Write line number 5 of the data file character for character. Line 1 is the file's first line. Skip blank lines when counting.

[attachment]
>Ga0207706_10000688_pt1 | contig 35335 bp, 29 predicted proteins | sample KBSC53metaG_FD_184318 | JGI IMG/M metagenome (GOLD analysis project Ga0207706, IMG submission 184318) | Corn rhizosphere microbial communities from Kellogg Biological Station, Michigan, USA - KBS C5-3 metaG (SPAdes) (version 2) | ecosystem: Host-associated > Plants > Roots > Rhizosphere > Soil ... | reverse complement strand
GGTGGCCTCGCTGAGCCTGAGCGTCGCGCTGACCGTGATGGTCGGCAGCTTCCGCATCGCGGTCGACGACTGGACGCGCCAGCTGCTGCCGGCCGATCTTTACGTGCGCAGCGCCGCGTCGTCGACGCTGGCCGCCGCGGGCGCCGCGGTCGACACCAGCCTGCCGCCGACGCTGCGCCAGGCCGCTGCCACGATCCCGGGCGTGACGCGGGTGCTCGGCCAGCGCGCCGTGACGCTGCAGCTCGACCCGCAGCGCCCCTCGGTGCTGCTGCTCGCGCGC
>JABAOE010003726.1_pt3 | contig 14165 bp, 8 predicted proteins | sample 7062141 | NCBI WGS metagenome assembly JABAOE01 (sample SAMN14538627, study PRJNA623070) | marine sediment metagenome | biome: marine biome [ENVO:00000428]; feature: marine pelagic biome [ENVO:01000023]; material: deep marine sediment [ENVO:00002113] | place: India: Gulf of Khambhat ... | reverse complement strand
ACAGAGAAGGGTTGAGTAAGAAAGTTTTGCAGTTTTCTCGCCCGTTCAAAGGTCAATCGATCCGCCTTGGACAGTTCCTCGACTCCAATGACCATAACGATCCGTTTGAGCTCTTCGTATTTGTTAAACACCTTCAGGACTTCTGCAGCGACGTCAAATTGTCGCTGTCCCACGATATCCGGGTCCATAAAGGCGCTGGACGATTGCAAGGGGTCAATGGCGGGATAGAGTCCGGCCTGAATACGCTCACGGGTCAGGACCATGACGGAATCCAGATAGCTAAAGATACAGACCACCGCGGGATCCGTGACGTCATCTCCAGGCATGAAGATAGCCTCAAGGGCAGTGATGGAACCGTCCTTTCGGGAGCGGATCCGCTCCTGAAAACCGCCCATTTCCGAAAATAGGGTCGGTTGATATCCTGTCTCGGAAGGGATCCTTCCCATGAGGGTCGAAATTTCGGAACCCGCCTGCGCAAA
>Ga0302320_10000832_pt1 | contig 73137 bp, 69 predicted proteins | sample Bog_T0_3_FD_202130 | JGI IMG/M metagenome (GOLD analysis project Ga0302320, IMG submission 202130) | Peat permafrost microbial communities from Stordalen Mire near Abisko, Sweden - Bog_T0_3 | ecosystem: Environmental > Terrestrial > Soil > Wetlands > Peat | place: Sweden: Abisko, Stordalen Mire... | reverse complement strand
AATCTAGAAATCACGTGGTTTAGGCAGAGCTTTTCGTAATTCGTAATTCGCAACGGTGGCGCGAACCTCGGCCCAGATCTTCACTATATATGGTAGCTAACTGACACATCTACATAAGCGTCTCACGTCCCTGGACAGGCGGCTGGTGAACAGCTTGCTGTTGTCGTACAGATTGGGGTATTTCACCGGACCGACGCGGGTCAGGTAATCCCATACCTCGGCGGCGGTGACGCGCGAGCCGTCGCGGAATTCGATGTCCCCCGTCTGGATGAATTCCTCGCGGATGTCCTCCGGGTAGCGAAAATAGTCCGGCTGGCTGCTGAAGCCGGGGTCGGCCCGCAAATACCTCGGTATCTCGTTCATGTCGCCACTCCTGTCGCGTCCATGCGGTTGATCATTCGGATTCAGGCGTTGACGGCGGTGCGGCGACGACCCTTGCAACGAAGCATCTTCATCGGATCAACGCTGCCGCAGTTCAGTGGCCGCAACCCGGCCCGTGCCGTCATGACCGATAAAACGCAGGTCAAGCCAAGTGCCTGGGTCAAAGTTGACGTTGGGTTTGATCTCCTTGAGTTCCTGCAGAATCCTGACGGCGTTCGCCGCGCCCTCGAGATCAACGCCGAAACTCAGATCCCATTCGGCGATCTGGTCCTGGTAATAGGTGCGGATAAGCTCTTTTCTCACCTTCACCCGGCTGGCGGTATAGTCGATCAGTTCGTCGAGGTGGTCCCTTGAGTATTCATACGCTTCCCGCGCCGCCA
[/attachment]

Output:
>Ga0302320_10000832_pt1 | contig 73137 bp, 69 predicted proteins | sample Bog_T0_3_FD_202130 | JGI IMG/M metagenome (GOLD analysis project Ga0302320, IMG submission 202130) | Peat permafrost microbial communities from Stordalen Mire near Abisko, Sweden - Bog_T0_3 | ecosystem: Environmental > Terrestrial > Soil > Wetlands > Peat | place: Sweden: Abisko, Stordalen Mire... | reverse complement strand